Young Violin Player to Take On Peace-Making

 

Article Contributed By Kristin Kownacky


Confidence exuding, violinist Brenden Zak, age 16 at the time, walked out on to the vast Verizon Hall stage at the Kimmel Center for the Performing Arts. With the bright lights blinding, anticipation almost tangible, Brenden stood before an audience of close to 1,000 people.

 

With the piece that won him the competition, Brenden performed as the first Junior Peace and Music Ambassador of the Harmony For Peace Foundation at its annual International Peace Day Concert in September.

 

A few months later, Brenden sat at a coffee shop on a windy day in Center City, Philadelphia, with the same considerations on his mind as any seventeen year old; plans for the summer, college applications and balancing the high and realistic expectations for the next few years.

 

Yet in the time since the concert, Brenden had the chance to reflect on his role, what it had in store for him in the future and why he auditioned in the first place.

 

“At the beginning, it was mostly a selfish reason. It was a competition to win, an opportunity to perform at the Verizon Hall. Yet after writing my message of peace, and then actually being a part of the concert, I realized how special these ideas are. So while I started off just as a performer, I began to understand that this is a fundamental part of being a musician; constant learning and sharing,” he said.

After winning the competition, Brenden was a feature performer at the International Peace Day Concert, a grand event in Center City promoting unity, friendship and understanding among nations and cultures through music, held in observation of the United Nations’ International Day of Peace. Performing alongside cross-cultural professional artists, Brenden described a new experience, unique to his past concerts.

 

“Unlike other performances or concerts where it is about the music, this was more about bringing together people, seeing all different performers and styles and to share. The experience is not easy to capture in words,” he said.

 

To embrace diversity and celebrate unity, the concert featured special artists cellist Ohad Bar-David, erhu player Jiebing Chen, percussionist Hafez Kotain and violinist Hanna Khoury, who fused their unique cultural techniques and styles into one cohesive piece – symbolic for friendship and understanding among cultures and nations.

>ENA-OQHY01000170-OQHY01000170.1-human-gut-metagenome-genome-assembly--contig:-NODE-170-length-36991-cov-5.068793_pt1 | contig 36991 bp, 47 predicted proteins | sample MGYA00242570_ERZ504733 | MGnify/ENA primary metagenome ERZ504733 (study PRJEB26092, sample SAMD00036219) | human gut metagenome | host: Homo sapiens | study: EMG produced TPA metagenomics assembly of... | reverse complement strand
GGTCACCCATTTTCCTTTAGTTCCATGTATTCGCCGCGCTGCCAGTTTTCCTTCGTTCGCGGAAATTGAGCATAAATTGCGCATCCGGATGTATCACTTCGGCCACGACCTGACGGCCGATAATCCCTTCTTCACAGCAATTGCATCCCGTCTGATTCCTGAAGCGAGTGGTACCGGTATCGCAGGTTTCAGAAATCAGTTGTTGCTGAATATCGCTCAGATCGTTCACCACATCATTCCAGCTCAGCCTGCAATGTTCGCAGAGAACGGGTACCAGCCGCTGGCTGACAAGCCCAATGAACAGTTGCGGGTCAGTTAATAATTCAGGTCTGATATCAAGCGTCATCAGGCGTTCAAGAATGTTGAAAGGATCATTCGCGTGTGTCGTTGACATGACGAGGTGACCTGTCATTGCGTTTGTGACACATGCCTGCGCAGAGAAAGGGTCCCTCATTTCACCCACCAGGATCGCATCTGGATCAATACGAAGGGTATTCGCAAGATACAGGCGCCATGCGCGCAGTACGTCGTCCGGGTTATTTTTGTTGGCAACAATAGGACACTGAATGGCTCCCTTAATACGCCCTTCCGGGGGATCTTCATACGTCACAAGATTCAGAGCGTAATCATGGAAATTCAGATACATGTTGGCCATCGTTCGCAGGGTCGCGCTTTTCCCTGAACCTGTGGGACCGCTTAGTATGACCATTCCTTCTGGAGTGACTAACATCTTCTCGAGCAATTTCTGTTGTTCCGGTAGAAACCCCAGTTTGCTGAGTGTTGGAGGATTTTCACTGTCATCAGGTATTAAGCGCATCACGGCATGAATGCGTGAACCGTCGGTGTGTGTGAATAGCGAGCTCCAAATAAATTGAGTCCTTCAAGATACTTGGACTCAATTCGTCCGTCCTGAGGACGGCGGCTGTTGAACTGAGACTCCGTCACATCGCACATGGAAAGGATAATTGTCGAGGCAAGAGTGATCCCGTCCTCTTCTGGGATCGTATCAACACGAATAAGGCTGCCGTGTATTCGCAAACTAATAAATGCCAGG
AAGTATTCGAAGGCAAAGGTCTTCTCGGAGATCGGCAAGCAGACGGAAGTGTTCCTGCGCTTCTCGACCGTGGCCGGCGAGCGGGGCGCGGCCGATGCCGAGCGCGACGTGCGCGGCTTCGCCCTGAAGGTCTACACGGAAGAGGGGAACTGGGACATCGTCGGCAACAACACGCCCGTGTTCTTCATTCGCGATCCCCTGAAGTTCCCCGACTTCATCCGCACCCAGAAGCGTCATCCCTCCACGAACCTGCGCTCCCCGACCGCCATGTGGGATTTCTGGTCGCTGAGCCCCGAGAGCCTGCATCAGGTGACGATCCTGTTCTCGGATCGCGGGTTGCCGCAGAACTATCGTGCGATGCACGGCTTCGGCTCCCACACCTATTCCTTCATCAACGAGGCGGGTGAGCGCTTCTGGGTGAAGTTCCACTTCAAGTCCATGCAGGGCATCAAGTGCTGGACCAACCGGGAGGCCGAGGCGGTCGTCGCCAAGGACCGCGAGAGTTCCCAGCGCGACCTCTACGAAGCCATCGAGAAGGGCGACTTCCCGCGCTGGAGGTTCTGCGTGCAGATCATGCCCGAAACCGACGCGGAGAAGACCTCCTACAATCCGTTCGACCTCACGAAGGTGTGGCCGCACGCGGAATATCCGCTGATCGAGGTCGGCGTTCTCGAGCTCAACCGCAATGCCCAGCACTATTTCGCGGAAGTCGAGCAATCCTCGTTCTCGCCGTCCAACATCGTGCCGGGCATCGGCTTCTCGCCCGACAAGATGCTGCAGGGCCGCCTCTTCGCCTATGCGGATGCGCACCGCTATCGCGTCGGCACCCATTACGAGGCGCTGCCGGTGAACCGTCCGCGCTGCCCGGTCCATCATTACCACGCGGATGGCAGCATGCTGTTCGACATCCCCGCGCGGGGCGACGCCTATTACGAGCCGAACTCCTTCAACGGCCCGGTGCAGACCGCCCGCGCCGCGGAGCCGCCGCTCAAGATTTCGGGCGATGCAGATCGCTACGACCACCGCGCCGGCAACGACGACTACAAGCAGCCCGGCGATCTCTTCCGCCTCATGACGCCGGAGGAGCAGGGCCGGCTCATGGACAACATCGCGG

Their cross-cultural performance inspired Brenden to consider his own direction and future in music. He himself incorporated Western fiddle music into his violin piece as a musical experiment.

 

“To understand other cultures and to develop this understanding into music – it’s what music is all about. Music is a universal language. Everybody speaks it. To be a cross-cultural performer – that would absolutely be something amazing I would like to do,” he said.

In addition to performing on grand stages or venues, Brenden wants to perform to small groups of cultural communities or children, bringing something new into their lives, yet also talking with them and learning about their own experiences. As an established professional musician, he would like to hold classes around the world, listening to and teaching music of all cultures and heritages.

 

This summer Brenden will be attending the Perlman Music Program in Long Island, NY, an intense seven week camp for “young string players of rare and special talent.” A trip to Iceland with his Temple Music Prep may also be in the works.  

 

As Harmony For Peace Foundation’s Junior Ambassador, Brenden has been tasked with using these experiences as opportunities to share his own message of peace with his fellow musicians and peers.


“[Peace is] truly understanding someone, getting to know someone’s culture, country and even what they went through growing up … what they like, dislike, what they want out of life,” he said.

Working to become a cross-cultural artist, Brenden can use his talent as a way to make a difference in the world, focusing on individual choices and perspectives.

 

“I think that music can destroy prejudices and help develop equal opinions of everyone. Music can definitely inspire change.”

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